From Travel Pulse (J. Christoff) about the rise of the solo female traveler:
“It has been said that 2018 is the “year of the woman.” While that may be debatable from a political standpoint, from a travel perspective, it’s definitely becoming a trend.
More and more women are traveling globally and they are doing so on their own. A new Global Solo Travel Study conducted by British Airways found that nearly 50 percent of women globally have taken a holiday by themselves, with 75 percent of women planning a solo trip in the next few years.
When American women are singled out, close to half of the women who took solo trips were between the ages of 18-25 when they took their first solo trip. That is the highest percentage among the age groups surveyed and shows that younger women feel freer to take a getaway on their own.
Research also shows that when women travel alone, they like it, with more than half have taken more than one solo trip.
When it comes to where they want to go, American solo female travelers overwhelmingly prefer the U.S. and Europe. Fifty-eight percent said that they had taken a solo trip in the States and 52 percent said that they traveled to Europe alone.
What drives these women to head out on the road solo? Independence is key. Fifty-six percent of women said they like having a room to themselves, and 45 percent liked being the one to choose where to stay and where to eat.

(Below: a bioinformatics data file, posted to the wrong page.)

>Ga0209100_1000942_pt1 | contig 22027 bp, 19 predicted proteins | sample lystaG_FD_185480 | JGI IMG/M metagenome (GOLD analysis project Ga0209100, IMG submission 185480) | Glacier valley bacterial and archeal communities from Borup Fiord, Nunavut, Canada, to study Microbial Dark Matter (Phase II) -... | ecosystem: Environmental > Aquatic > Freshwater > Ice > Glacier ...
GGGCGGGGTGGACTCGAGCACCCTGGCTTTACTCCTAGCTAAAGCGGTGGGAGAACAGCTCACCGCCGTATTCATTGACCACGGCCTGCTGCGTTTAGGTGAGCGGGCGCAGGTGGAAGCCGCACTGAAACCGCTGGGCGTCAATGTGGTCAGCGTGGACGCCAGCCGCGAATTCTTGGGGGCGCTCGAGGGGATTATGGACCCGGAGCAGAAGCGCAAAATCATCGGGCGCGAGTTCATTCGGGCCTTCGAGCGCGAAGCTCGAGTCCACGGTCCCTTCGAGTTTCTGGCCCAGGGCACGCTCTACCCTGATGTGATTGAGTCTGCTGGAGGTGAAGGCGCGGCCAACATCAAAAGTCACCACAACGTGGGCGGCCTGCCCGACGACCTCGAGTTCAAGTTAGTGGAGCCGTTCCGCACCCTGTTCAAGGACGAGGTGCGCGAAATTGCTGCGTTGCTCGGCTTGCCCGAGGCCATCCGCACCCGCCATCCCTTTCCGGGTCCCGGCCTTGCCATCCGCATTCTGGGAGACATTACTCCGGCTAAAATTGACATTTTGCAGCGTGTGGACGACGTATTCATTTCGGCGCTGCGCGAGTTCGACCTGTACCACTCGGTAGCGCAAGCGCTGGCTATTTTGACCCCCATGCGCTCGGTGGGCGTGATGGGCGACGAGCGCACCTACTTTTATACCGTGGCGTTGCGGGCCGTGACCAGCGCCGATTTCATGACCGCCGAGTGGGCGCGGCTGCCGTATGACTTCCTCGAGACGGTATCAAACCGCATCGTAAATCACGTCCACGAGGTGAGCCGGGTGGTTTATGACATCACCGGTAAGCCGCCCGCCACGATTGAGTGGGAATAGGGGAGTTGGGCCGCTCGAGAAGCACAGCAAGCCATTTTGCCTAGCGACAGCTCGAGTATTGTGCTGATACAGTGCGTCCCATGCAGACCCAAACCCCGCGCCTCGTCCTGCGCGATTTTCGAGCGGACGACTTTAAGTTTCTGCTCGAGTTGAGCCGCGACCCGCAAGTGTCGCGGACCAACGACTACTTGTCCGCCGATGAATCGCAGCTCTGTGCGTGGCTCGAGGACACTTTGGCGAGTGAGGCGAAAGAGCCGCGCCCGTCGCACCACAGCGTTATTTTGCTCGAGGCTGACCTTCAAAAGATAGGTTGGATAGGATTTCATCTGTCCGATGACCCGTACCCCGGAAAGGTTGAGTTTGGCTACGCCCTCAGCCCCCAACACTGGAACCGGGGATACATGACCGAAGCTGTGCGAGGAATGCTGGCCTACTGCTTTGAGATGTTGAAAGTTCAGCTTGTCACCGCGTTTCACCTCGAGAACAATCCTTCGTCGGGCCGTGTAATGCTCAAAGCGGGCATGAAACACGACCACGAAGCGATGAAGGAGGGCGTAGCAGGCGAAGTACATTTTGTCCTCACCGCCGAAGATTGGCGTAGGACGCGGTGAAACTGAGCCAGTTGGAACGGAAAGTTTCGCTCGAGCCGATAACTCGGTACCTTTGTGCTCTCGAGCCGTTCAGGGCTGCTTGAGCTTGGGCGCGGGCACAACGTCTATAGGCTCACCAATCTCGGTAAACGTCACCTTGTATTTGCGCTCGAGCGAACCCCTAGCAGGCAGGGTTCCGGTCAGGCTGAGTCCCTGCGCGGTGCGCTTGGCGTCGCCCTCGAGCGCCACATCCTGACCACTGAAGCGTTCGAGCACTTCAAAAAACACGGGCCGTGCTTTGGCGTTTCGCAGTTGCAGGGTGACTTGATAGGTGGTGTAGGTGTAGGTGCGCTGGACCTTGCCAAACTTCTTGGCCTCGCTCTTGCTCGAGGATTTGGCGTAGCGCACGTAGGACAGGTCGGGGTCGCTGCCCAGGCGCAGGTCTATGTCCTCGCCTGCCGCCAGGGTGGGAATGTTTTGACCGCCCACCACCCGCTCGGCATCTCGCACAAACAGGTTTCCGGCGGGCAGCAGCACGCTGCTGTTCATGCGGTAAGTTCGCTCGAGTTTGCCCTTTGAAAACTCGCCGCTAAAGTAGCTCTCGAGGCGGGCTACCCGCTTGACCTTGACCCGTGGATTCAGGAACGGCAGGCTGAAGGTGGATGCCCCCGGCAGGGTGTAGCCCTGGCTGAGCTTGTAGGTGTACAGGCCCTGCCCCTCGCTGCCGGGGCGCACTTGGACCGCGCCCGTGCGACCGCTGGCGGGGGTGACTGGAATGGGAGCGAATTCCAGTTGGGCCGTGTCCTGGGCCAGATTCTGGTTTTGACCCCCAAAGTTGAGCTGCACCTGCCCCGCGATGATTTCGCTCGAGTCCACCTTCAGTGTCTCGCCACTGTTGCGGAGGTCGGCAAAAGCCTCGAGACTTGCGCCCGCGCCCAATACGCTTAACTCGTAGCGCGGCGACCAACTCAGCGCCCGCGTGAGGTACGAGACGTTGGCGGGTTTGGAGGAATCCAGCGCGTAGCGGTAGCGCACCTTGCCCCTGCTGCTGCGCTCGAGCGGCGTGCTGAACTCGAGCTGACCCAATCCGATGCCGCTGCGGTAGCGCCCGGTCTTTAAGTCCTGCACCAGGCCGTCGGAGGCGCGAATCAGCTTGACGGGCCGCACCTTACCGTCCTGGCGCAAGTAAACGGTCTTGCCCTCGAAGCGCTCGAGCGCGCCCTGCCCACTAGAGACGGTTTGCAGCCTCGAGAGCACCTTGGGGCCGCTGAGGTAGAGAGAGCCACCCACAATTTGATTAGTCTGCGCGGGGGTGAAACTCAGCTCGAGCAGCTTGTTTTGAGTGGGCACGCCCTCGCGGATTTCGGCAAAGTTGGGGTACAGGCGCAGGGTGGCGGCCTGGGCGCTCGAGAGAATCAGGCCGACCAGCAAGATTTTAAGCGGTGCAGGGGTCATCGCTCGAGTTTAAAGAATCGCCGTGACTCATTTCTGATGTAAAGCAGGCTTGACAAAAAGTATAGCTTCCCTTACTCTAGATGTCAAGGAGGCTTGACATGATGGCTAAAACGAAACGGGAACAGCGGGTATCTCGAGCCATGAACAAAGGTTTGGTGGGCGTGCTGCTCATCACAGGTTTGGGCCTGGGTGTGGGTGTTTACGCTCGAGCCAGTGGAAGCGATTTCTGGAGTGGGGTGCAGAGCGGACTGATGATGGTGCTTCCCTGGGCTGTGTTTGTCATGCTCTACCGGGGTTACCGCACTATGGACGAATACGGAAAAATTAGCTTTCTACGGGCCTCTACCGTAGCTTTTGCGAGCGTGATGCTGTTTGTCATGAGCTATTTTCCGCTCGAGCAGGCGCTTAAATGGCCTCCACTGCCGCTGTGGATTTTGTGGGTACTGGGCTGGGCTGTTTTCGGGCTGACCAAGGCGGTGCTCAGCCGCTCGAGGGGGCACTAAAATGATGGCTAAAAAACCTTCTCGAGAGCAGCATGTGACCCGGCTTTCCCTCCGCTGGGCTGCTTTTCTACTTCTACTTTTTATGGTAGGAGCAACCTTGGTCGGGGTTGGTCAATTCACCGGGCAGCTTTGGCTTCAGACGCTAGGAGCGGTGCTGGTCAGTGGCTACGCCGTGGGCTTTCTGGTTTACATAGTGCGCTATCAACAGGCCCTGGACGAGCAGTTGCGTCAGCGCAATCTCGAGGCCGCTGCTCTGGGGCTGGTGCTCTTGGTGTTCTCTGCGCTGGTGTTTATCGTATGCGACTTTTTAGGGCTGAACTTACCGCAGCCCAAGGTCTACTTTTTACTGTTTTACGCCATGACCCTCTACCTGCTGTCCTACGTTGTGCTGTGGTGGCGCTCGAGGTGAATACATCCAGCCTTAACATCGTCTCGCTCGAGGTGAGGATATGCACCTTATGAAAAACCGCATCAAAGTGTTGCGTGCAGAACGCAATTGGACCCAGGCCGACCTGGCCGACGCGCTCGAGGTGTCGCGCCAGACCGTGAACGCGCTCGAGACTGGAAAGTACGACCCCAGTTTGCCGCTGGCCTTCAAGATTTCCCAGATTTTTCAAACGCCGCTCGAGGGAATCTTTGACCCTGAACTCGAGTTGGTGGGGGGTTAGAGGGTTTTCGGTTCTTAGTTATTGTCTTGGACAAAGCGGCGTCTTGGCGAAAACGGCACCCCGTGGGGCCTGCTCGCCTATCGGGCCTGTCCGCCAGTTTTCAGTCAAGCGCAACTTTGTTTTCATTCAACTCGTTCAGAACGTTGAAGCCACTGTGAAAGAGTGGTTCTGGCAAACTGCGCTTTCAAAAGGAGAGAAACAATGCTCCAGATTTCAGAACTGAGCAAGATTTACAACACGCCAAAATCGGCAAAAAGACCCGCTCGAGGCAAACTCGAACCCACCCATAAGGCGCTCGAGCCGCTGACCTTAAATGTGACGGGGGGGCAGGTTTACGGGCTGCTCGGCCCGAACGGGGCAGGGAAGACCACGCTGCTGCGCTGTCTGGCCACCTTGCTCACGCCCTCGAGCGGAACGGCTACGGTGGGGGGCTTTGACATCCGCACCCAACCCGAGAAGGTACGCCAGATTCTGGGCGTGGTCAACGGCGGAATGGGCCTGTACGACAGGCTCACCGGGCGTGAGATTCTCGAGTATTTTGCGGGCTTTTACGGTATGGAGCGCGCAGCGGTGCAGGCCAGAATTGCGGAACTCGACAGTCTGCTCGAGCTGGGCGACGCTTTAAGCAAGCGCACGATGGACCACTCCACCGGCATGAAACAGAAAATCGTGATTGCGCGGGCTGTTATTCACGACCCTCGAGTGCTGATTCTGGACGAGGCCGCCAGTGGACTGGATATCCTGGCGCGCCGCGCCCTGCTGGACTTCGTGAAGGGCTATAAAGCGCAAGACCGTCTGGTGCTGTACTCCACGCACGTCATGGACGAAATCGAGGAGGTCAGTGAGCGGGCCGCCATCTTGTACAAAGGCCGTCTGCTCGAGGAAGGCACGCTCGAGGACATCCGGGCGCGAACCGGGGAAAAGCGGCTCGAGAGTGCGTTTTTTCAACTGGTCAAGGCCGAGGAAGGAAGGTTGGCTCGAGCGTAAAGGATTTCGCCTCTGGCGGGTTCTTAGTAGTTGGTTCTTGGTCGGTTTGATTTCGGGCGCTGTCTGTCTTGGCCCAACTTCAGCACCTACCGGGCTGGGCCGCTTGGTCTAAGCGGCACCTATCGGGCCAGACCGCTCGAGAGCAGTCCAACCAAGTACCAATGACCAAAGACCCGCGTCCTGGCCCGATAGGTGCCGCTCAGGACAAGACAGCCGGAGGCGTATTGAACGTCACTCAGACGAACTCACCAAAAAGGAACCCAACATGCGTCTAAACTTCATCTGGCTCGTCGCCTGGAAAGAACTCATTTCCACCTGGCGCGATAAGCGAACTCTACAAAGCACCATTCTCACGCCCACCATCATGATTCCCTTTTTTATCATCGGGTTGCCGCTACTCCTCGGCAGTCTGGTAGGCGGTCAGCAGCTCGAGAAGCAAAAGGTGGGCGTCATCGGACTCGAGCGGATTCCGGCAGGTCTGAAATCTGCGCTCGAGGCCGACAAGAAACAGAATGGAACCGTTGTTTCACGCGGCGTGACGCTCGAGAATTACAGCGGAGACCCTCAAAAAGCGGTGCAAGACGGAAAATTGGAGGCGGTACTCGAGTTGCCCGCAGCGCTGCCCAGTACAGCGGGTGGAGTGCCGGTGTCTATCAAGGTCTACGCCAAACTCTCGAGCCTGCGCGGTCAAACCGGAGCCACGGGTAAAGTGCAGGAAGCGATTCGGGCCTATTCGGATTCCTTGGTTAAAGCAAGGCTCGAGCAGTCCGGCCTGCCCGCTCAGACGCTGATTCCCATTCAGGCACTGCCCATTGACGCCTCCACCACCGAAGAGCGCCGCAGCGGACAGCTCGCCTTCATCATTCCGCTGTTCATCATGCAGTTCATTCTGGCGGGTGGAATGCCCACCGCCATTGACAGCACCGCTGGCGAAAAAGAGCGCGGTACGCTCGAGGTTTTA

Many women, 33 percent, are traveling alone to get over a break-up with a significant other.
One of the more difficult aspects for solo travelers is extra expenses but as the solo travel trend grows, more and more tour operators and cruise lines, which typically book rooms and cabins based on double occupancy, are catering to solo travelers by waving single supplements on trips.”
I often see solo female travelers when I am traveling. But I am hesitant to ask them to join me for meals or excursions. I certainly do not want to make them feel uncomfortable or obligated.
But when Mr. Mike and I travel, it seems we are able to have people join us for meals or drinks. We often sit down at tables where solos are stationed. On our trip to Laos a few years back, we encountered a solo woman traveler, and asked her to join us for dinner, which she did. We had an enjoyable dinner, great conversation, and shared many travel stories. We hope it helped break the “monotony” of her solo travel.
Now that I am older, I hope the female travelers will find joining us (me) a little less intimidating. When I was on the Trans Siberian Railway a few years ago, it was quite easy. I think we were all resigned to a long journey, and welcomed some conversation to help pass the time. Even the Russian girls were friendly, wanting to practice their English with me!
But the message should be, for you lady travelers: just go, don’t be afraid of going solo. It is a life changing experience, you make your own schedule, and will see the world a little differently than couples travel.